Secretary of State Condoleezza Rice Monday reaffirmed the U.S. commitment to the Afghan government, saying the two countries' futures are "inextricably linked." She met Afghan President Hamid Karzai in London on the eve of the opening of an international donors conference for Afghanistan.
There has been anxiety among Afghan officials and others about U.S. plans to withdraw some 2,500 troops from Afghanistan in the next few months in favor of replacements from several other NATO countries.
But at a joint news appearance with President Karzai, the secretary of state delivered a strong reaffirmation of the U.S. commitment to that country, saying the peaceful future of the United States is "inextricably linked" to that of Afghanistan.
The secretary promised there would be no repeat of the situation that followed the end of the Russian occupation of Afghanistan in 1989, when Western governments turned their attention elsewhere and the country was left to the Taleban and al-Qaida.
"The United States has a robust commitment to Afghanistan, militarily, politically, economically," Rice said. "And we are going to continue that robust presence, because as long as the people of Afghanistan need American partnership, they're going to have it. We made the mistake once before of leaving Afghanistan, and not only did Afghans pay for it, but Americans paid for it on September 11 . We're not going to make that mistake again."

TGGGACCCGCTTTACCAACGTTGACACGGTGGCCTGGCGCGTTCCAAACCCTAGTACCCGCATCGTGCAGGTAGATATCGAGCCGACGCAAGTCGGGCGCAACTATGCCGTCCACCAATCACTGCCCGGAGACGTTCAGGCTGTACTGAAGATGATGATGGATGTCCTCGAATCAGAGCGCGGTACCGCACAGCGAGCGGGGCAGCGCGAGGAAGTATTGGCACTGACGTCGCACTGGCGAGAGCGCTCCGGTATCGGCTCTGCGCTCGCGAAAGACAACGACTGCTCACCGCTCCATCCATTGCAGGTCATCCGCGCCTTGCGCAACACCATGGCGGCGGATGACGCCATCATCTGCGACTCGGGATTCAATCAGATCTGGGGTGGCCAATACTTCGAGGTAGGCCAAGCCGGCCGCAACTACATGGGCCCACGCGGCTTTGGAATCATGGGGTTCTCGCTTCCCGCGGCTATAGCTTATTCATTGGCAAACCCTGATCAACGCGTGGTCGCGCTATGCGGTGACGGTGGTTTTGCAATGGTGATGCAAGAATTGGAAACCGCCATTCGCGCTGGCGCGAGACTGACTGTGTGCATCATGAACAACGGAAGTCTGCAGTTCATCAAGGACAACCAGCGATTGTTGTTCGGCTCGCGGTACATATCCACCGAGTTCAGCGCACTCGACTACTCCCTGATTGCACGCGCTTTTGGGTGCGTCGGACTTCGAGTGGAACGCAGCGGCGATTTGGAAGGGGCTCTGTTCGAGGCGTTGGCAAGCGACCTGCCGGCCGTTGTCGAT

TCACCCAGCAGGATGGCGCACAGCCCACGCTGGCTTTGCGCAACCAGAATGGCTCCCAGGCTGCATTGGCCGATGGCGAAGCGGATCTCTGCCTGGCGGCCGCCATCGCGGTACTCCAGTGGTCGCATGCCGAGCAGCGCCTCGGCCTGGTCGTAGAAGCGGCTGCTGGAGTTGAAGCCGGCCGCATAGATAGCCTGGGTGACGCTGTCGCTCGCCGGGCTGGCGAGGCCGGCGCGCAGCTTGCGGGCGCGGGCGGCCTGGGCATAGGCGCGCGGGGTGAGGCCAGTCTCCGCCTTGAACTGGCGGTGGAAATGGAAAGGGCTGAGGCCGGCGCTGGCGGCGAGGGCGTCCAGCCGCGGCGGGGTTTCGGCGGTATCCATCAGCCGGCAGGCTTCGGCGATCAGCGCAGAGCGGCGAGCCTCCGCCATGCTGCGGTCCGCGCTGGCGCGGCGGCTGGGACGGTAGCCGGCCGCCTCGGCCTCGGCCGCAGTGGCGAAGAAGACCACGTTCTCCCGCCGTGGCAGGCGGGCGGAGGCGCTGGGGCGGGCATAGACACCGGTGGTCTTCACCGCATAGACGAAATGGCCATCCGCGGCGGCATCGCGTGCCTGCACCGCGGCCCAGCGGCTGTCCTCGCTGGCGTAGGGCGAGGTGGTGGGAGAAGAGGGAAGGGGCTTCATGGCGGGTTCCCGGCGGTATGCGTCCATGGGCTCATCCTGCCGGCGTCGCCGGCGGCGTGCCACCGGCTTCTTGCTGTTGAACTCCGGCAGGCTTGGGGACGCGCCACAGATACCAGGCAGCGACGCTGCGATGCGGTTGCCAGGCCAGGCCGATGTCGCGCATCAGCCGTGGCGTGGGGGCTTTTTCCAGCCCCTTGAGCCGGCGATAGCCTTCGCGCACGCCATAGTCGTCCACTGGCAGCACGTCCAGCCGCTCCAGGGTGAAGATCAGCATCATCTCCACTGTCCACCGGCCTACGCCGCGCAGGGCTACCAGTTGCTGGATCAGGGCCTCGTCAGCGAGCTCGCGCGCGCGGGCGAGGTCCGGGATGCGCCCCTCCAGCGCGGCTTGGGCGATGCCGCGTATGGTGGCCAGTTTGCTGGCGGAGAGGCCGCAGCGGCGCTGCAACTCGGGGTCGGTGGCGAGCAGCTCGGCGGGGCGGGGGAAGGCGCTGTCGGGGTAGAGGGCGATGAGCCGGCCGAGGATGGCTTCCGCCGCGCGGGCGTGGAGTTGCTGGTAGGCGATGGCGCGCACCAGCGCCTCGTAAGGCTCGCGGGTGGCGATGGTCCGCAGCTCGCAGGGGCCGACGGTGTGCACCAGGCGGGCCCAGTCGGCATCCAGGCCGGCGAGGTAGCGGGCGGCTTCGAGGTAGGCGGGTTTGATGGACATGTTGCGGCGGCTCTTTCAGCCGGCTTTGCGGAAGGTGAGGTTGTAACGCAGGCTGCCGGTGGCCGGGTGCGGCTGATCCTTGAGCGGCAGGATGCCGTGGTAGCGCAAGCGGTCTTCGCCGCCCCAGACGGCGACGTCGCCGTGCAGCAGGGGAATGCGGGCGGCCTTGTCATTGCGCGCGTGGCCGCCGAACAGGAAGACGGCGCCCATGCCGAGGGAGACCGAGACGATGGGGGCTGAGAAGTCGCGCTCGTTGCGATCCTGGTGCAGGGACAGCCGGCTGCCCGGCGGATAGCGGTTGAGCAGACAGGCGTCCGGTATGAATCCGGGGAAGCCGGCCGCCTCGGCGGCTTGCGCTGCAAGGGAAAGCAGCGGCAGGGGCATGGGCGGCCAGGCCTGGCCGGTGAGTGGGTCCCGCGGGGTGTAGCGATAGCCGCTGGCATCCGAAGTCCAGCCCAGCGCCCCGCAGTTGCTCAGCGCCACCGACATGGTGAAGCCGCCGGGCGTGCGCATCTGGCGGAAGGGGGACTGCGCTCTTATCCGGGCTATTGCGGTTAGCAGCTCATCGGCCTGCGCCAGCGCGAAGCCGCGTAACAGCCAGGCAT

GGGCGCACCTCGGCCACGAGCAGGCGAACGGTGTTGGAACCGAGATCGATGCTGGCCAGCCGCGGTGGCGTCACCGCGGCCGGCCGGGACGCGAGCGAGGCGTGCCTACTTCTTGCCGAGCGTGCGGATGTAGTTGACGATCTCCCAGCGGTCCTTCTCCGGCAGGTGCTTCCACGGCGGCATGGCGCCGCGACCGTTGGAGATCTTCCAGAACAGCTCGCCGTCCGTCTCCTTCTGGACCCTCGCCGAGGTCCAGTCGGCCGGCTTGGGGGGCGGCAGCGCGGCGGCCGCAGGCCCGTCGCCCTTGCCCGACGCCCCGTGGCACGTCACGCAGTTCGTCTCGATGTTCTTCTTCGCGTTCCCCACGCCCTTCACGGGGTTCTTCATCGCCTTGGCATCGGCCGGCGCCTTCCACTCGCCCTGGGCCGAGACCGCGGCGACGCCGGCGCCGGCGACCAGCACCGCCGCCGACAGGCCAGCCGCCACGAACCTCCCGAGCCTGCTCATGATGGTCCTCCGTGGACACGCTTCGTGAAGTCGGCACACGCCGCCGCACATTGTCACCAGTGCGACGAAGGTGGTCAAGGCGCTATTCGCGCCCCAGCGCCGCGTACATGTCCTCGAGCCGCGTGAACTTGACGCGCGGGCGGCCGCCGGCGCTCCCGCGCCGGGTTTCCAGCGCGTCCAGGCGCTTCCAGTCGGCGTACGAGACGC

The secretary of state said trimming the U.S. military presence will still leave some 16,000 American troops in the country, by far the largest foreign contingent.
She said there should be less focus on troop numbers and more on what she said was the U.S. commitment with the Kabul government "to get the job done."
That, she said, includes creating an Afghanistan with capable security forces that can fight terrorism and its narcotics problem, and allow peaceful development for its people.
En route to London Sunday, Secretary Rice said the United States will announce a significant new financial commitment to Afghanistan at the two-day donors conference that opens here Tuesday.
The United States has provided nearly $10 billion in economic military aid to Afghanistan since it led the invasion of the country in October 2001 that ended Taleban rule.
The 60-nation conference is to produce what's being termed a "compact" between Afghanistan and major contributing countries, under which the Kabul government will commit to specific goals over the next five years in security, governance and economic development.